4
$\begingroup$

Let $R$ be an integral domain, and $K$ its field of fractions. It is well known that for a finitely generated fractional ideal $I$ of $R$, and $S$ a multiplicative set we have $$(R:_KI)_S=(R_S:_KI_S).$$

I suppose that in general the above equation fails, but I don't know such an example.

The usual non-noetherian ring $k[X_1,\dots,X_n,\dots]$ is not an option since it is a Krull domain, or for Krull domains the equality holds for all fractional ideals.

$\endgroup$

1 Answer 1

3
$\begingroup$

Let $R = \mathbb{Z}+X\mathbb{Q}[X]$ and $I = X\mathbb{Q}[X] = (X, X/2, X/3, \ldots)$, and let $S = \{1,2,3,\ldots\}$. Then $K = \mathbb{Q}(X)$, $R_S = \mathbb{Q}[X]$, and $I_S = X \mathbb{Q}[X]$, whence $(R_S:_K I_S) = (1/X)\mathbb{Q}[X]$. However, $(R:_K I) = \mathbb{Q}[X] = R_S$, so that $(R:_K I)_S = (R_S)_S = R_S = \mathbb{Q}[X]$.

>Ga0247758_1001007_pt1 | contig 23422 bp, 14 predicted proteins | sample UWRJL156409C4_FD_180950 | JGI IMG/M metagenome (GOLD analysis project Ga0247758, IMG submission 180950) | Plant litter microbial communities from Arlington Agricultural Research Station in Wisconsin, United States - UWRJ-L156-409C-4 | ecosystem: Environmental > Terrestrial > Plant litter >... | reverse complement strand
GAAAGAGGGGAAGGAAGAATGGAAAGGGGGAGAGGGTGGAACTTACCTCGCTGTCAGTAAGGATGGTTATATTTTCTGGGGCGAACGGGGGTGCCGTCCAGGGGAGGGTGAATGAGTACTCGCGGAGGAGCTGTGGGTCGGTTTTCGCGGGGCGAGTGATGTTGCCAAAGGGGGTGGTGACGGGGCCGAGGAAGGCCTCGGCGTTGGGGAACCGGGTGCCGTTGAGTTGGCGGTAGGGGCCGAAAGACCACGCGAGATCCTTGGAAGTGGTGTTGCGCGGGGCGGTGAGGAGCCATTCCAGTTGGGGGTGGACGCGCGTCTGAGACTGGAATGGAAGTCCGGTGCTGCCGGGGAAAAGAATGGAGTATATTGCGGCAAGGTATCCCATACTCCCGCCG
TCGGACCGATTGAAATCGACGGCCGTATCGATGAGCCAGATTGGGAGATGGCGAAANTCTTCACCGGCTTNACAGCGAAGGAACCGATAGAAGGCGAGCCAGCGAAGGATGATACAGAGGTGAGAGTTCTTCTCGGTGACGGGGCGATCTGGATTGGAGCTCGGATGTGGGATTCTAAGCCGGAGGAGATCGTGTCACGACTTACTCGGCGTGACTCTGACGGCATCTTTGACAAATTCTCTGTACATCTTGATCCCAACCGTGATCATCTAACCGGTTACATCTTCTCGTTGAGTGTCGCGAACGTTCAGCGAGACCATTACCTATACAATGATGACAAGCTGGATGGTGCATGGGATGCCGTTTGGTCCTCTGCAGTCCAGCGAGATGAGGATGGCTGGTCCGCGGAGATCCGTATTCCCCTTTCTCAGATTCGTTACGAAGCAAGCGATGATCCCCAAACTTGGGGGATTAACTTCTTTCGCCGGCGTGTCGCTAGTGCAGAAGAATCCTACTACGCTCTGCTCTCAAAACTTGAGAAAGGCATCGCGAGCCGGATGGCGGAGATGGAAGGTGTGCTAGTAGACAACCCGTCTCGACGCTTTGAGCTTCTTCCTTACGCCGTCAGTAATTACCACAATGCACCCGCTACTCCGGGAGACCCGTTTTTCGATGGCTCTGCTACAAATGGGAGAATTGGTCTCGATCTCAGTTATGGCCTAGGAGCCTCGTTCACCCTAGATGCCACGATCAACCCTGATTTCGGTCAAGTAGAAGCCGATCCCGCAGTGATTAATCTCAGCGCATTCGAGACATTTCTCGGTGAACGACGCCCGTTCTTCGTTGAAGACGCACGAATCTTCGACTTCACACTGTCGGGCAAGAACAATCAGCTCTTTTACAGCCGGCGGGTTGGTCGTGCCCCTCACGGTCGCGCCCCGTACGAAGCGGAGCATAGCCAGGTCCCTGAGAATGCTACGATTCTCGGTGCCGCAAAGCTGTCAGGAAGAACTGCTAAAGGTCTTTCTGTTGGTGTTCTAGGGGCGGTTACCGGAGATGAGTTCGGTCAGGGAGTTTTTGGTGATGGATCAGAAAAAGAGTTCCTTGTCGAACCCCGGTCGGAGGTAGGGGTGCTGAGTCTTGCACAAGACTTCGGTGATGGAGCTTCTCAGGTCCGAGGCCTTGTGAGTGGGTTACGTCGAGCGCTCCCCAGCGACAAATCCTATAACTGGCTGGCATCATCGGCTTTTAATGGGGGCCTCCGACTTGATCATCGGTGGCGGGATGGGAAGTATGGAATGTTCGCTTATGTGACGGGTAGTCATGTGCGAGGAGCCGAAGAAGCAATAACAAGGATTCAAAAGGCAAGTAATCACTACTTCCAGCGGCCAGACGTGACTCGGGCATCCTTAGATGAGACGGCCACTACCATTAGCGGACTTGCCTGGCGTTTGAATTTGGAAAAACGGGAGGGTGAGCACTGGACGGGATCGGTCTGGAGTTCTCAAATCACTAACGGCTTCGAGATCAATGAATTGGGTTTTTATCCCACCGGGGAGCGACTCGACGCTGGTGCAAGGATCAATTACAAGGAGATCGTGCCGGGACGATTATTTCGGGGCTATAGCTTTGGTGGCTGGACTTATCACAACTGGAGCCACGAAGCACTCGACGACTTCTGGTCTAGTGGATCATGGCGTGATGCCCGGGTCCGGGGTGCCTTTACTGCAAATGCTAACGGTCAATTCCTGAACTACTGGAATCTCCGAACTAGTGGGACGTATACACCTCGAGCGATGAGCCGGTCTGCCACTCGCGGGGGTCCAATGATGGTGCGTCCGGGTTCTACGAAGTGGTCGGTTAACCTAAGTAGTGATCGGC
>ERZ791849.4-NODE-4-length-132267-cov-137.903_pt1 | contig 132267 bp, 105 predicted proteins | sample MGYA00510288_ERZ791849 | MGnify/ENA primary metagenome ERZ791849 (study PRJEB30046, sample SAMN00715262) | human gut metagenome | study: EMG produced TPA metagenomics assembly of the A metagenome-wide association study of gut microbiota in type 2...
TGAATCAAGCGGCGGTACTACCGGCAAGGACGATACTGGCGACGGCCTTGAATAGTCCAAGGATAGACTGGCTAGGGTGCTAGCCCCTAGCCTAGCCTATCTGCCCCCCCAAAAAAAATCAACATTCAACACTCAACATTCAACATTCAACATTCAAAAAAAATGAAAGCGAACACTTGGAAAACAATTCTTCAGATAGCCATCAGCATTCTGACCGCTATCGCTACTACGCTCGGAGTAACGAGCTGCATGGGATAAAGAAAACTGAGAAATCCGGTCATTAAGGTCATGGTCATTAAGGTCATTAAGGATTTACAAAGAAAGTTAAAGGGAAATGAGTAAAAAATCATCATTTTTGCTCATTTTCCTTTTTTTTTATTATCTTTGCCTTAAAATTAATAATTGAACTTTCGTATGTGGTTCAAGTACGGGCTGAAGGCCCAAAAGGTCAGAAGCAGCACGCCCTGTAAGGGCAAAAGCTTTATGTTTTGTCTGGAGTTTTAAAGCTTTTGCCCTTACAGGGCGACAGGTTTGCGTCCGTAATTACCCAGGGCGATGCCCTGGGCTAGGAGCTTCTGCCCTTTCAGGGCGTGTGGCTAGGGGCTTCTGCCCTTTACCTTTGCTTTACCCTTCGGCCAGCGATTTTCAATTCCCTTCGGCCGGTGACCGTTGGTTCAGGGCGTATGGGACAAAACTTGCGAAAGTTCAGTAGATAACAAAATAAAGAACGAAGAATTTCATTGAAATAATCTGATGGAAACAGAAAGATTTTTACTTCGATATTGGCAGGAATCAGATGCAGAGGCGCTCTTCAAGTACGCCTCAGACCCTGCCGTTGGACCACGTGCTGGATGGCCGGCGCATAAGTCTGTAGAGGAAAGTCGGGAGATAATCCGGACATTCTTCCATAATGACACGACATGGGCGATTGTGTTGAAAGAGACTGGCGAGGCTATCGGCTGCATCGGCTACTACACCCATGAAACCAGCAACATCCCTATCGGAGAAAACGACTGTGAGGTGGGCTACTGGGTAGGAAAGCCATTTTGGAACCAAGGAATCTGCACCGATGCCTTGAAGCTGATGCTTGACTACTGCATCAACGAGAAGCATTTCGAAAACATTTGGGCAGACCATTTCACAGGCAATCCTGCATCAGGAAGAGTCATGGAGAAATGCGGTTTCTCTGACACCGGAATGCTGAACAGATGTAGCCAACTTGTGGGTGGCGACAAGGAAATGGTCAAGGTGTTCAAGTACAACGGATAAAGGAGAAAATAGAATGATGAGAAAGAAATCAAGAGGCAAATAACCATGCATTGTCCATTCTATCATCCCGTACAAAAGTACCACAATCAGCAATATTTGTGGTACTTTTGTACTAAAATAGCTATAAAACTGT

To see that $(R:_K I) = \mathbb{Q}[X]$, note that $y \in (R:_K I)$ implies $$y = \frac{f_1}{X} = \frac{f_2}{X/2} = \frac{f_3}{X/3} = \cdots$$ for some $f_1, f_2, f_3, \ldots \in R$, which implies that $2, 3, 4, \ldots$ all divide $f_1$ in $R$, which implies that $f_1(0) = 0$ and therefore $f_1 \in X\mathbb{Q}[X]$ and hence $y \in \mathbb{Q}[X]$. Conversely, if $y \in \mathbb{Q}[X]$, then $Iy \subseteq I \subseteq R$, so $y \in (R:_K I)$.

A similar example that should also work is $R = \operatorname{Int}(\mathbb{Z})$ (the ring of integer-valued polynomials), $I = \{f \in \operatorname{Int}(\mathbb{Z}): f(0) = 0\}$, and $S = \{1,2,3,\ldots\}$.

$\endgroup$
0

Your Answer

By clicking “Post Your Answer”, you agree to our terms of service, privacy policy and cookie policy

Not the answer you're looking for? Browse other questions tagged or ask your own question.